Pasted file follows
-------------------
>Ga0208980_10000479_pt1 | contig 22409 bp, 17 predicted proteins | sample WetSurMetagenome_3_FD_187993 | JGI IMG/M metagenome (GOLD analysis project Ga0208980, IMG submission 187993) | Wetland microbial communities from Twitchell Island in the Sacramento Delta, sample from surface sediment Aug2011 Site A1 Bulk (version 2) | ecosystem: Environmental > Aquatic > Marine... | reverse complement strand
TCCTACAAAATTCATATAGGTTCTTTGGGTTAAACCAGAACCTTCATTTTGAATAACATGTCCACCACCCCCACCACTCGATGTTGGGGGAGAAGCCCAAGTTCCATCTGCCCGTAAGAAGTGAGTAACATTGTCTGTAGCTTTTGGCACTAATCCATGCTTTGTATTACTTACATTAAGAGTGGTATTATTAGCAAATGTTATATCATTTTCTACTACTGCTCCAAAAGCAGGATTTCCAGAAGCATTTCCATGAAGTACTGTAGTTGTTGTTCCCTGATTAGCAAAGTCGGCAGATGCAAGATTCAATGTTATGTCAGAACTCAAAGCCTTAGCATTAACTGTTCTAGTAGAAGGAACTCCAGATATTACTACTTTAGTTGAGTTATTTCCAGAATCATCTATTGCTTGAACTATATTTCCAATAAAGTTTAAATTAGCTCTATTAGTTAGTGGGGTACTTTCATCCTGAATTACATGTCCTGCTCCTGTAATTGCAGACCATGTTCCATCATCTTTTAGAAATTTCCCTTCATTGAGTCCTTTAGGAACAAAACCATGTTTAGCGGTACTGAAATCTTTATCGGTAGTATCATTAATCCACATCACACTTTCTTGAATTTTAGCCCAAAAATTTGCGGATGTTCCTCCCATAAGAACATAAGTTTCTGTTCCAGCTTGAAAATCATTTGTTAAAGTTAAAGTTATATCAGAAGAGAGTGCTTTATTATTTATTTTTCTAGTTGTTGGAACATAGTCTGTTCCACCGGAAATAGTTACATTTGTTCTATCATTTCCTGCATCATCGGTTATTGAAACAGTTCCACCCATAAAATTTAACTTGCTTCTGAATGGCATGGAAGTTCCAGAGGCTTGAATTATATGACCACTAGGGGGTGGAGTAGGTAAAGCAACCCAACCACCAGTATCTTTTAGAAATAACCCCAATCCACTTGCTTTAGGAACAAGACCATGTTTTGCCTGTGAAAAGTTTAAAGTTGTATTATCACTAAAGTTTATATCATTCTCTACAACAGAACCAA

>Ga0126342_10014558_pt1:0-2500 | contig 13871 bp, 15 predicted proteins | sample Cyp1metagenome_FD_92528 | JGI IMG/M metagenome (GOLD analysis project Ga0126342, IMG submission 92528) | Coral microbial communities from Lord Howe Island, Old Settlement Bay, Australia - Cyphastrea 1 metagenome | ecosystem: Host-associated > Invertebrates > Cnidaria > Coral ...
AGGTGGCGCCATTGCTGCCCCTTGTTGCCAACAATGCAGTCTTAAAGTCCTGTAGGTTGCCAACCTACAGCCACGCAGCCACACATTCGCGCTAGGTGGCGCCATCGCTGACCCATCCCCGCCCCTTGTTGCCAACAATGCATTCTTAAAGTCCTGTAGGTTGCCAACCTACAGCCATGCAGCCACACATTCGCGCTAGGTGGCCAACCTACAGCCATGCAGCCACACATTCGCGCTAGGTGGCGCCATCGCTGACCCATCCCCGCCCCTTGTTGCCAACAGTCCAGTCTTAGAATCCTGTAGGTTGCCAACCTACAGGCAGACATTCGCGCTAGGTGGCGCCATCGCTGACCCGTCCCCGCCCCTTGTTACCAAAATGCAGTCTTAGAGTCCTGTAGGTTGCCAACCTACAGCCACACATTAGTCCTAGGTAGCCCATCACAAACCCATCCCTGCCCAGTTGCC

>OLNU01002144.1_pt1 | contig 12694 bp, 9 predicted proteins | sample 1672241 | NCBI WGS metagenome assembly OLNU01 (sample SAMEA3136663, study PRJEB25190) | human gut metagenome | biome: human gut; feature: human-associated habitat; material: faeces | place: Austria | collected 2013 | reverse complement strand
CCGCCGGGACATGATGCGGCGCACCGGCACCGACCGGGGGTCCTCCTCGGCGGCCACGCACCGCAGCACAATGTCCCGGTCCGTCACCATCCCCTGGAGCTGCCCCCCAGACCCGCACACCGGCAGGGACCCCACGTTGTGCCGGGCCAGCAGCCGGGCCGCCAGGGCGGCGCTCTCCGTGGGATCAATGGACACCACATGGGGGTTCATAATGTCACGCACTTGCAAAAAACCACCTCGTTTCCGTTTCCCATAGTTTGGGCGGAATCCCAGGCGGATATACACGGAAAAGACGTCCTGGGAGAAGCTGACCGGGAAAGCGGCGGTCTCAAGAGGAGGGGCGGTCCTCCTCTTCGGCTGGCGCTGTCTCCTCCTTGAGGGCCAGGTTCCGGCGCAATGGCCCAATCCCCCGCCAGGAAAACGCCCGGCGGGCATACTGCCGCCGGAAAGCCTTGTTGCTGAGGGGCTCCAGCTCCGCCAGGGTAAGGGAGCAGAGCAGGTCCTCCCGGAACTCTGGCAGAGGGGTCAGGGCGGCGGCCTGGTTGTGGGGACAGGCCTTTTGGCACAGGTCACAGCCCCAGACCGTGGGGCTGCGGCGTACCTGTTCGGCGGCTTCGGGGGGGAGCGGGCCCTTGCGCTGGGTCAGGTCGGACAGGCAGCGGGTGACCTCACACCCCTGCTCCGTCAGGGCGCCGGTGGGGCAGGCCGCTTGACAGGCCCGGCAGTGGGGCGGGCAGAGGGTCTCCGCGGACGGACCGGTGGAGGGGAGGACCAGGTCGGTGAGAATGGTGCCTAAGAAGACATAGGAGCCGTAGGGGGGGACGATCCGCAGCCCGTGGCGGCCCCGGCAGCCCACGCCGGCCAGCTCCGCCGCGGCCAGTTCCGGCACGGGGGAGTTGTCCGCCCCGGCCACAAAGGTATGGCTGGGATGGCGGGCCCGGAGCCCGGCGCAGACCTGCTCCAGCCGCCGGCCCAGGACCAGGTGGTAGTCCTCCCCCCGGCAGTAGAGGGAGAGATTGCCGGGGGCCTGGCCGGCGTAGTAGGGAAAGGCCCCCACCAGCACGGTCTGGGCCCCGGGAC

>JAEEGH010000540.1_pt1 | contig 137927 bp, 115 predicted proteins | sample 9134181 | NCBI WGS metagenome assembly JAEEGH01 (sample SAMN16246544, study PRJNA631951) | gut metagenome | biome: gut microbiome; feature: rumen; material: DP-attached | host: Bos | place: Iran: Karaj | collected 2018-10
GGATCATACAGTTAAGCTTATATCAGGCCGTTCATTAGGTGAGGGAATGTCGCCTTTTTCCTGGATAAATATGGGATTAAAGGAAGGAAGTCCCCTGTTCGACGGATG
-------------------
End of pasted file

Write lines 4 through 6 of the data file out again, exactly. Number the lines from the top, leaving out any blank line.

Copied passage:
AGGTGGCGCCATTGCTGCCCCTTGTTGCCAACAATGCAGTCTTAAAGTCCTGTAGGTTGCCAACCTACAGCCACGCAGCCACACATTCGCGCTAGGTGGCGCCATCGCTGACCCATCCCCGCCCCTTGTTGCCAACAATGCATTCTTAAAGTCCTGTAGGTTGCCAACCTACAGCCATGCAGCCACACATTCGCGCTAGGTGGCCAACCTACAGCCATGCAGCCACACATTCGCGCTAGGTGGCGCCATCGCTGACCCATCCCCGCCCCTTGTTGCCAACAGTCCAGTCTTAGAATCCTGTAGGTTGCCAACCTACAGGCAGACATTCGCGCTAGGTGGCGCCATCGCTGACCCGTCCCCGCCCCTTGTTACCAAAATGCAGTCTTAGAGTCCTGTAGGTTGCCAACCTACAGCCACACATTAGTCCTAGGTAGCCCATCACAAACCCATCCCTGCCCAGTTGCC

>OLNU01002144.1_pt1 | contig 12694 bp, 9 predicted proteins | sample 1672241 | NCBI WGS metagenome assembly OLNU01 (sample SAMEA3136663, study PRJEB25190) | human gut metagenome | biome: human gut; feature: human-associated habitat; material: faeces | place: Austria | collected 2013 | reverse complement strand
CCGCCGGGACATGATGCGGCGCACCGGCACCGACCGGGGGTCCTCCTCGGCGGCCACGCACCGCAGCACAATGTCCCGGTCCGTCACCATCCCCTGGAGCTGCCCCCCAGACCCGCACACCGGCAGGGACCCCACGTTGTGCCGGGCCAGCAGCCGGGCCGCCAGGGCGGCGCTCTCCGTGGGATCAATGGACACCACATGGGGGTTCATAATGTCACGCACTTGCAAAAAACCACCTCGTTTCCGTTTCCCATAGTTTGGGCGGAATCCCAGGCGGATATACACGGAAAAGACGTCCTGGGAGAAGCTGACCGGGAAAGCGGCGGTCTCAAGAGGAGGGGCGGTCCTCCTCTTCGGCTGGCGCTGTCTCCTCCTTGAGGGCCAGGTTCCGGCGCAATGGCCCAATCCCCCGCCAGGAAAACGCCCGGCGGGCATACTGCCGCCGGAAAGCCTTGTTGCTGAGGGGCTCCAGCTCCGCCAGGGTAAGGGAGCAGAGCAGGTCCTCCCGGAACTCTGGCAGAGGGGTCAGGGCGGCGGCCTGGTTGTGGGGACAGGCCTTTTGGCACAGGTCACAGCCCCAGACCGTGGGGCTGCGGCGTACCTGTTCGGCGGCTTCGGGGGGGAGCGGGCCCTTGCGCTGGGTCAGGTCGGACAGGCAGCGGGTGACCTCACACCCCTGCTCCGTCAGGGCGCCGGTGGGGCAGGCCGCTTGACAGGCCCGGCAGTGGGGCGGGCAGAGGGTCTCCGCGGACGGACCGGTGGAGGGGAGGACCAGGTCGGTGAGAATGGTGCCTAAGAAGACATAGGAGCCGTAGGGGGGGACGATCCGCAGCCCGTGGCGGCCCCGGCAGCCCACGCCGGCCAGCTCCGCCGCGGCCAGTTCCGGCACGGGGGAGTTGTCCGCCCCGGCCACAAAGGTATGGCTGGGATGGCGGGCCCGGAGCCCGGCGCAGACCTGCTCCAGCCGCCGGCCCAGGACCAGGTGGTAGTCCTCCCCCCGGCAGTAGAGGGAGAGATTGCCGGGGGCCTGGCCGGCGTAGTAGGGAAAGGCCCCCACCAGCACGGTCTGGGCCCCGGGAC